Madame Bovary: A note from Jon Nicholson, Adaptor

23 Mar 2016

Liverpool Everyman and Playhouse and Peepolykus production of The Massive Tragedy of Madame Bovary! Directed by Gemma Bodinetz. Cast: Emma Fielding, John Nicholson, Javier Marzan, Jonathan Holmes

We’re so pleased to be returning to Bristol Old Vic with a co-production. We last performed at the theatre in 2004 (with a sold-out retrospective of our early comedies). Since then we’ve been co-producing larger shows with theatres up and down the country (including a West End transfer of our adaptation of The Hound of the Baskervilles).

Peepolykus have secured an international reputation for delivering a unique brand of entertainment.  Now in our 20th year, we are staging one of literature’s most controversial and tragic novels. Why Madame Bovary?

Because it wrestles with the human condition – the aspirations we have for ourselves, delusions, passions, loneliness, disappointments, our struggle for autonomy and happiness. And comedy, for us, must start from a place of honesty and truth. Emma Bovary, the protagonist, has flaws, like us. She isn’t always easy to sympathize with, like us. Flaubert’s original is a non-judgmental and alarmingly honest account of a woman determined to have some control over her life in 19th century France.


In our adaptation, we wanted Emma (played by the double Olivier nominated, Emma Fielding) to have a voice outside of the confines of the novel. We wanted to amplify her emotional journey. We wanted to be more faithful to the heart of the novel than many of the film versions have been. This resulted in a piece of theatre that swings full pelt between clown and tragedy. For some, both the endeavor and the outcome of this will jar. But for the vast majority of the 10,000 or so people who have already seen the production, it doesn’t.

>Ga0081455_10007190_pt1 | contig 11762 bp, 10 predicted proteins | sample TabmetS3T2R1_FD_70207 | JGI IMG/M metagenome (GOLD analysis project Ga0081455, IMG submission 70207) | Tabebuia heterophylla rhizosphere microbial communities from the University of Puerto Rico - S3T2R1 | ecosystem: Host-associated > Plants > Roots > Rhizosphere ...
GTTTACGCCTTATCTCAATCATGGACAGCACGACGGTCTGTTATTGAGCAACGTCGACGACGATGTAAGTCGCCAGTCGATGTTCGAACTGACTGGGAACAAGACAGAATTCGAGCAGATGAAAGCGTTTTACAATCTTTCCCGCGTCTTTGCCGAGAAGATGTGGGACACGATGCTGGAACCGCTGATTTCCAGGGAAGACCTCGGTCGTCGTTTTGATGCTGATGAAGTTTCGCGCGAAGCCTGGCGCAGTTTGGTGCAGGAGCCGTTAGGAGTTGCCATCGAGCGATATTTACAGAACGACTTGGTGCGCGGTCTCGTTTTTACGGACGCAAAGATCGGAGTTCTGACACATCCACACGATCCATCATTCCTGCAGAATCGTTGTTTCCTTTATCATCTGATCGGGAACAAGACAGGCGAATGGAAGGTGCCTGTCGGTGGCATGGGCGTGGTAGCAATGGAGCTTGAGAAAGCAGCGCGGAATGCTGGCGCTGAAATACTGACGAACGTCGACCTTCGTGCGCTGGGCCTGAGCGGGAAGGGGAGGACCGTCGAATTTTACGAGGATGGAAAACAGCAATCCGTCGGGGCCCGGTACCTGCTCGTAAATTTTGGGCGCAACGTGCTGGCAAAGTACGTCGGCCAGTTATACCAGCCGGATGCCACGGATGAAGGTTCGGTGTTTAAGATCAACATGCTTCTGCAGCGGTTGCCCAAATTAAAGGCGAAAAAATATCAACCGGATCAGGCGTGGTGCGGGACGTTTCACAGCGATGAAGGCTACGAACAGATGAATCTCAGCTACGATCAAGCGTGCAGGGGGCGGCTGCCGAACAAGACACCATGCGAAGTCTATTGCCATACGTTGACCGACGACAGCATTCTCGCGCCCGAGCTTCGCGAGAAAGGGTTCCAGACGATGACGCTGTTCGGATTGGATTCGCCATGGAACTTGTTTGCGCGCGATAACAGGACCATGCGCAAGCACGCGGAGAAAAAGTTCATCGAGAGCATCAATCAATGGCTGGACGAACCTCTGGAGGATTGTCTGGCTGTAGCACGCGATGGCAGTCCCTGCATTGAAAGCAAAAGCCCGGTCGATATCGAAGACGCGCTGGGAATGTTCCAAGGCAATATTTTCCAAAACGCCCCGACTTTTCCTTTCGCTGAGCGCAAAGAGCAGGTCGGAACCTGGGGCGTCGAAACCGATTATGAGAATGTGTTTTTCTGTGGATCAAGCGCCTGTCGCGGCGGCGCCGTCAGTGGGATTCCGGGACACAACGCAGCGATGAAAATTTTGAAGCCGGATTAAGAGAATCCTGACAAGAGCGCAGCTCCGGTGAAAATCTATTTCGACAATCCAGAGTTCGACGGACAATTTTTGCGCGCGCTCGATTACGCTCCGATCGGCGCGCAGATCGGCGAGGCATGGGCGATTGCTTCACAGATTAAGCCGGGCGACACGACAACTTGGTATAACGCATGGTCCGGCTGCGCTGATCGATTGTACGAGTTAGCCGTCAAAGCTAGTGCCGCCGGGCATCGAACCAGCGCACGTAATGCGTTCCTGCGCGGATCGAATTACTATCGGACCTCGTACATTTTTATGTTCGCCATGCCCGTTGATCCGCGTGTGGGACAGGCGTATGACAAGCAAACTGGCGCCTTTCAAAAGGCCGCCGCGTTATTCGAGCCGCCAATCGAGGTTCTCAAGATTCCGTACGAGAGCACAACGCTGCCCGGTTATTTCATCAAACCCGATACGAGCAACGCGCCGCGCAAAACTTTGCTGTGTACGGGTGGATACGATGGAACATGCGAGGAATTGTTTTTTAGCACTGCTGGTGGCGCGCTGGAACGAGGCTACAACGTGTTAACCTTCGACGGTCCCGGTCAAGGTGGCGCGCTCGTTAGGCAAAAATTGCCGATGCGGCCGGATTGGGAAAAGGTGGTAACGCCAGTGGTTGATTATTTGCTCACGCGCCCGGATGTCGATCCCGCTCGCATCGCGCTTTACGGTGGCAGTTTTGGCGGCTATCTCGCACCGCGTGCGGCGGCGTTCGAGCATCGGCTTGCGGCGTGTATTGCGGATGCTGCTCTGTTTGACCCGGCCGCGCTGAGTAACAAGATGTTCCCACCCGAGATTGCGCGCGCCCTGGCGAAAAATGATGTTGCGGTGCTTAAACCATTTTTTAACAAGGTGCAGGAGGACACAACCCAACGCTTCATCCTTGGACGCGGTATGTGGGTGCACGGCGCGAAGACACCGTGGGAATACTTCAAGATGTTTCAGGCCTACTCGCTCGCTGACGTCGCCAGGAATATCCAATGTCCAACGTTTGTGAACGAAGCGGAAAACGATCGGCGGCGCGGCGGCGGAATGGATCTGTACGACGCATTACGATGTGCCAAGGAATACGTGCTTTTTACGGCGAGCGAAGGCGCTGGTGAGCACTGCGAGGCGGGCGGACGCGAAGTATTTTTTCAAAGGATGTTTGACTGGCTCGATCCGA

The Massive Tragedy of Madame Bovary might be an untraditional theatrical offering but it has been immensely gratifying to see both school parties and coach parties of over 60’s by turns moved, by turns belly laughing at the unfolding story, and sometimes both at the same time. Most importantly, YOU DON’T NEED TO HAVE READ THE NOVEL!

We very much hope that you will come and see the results.


The Massive Tragedy of Madame Bovary plays at Bristol Old Vic from 27 May-11 Jun 2016. Find out more and book tickets here.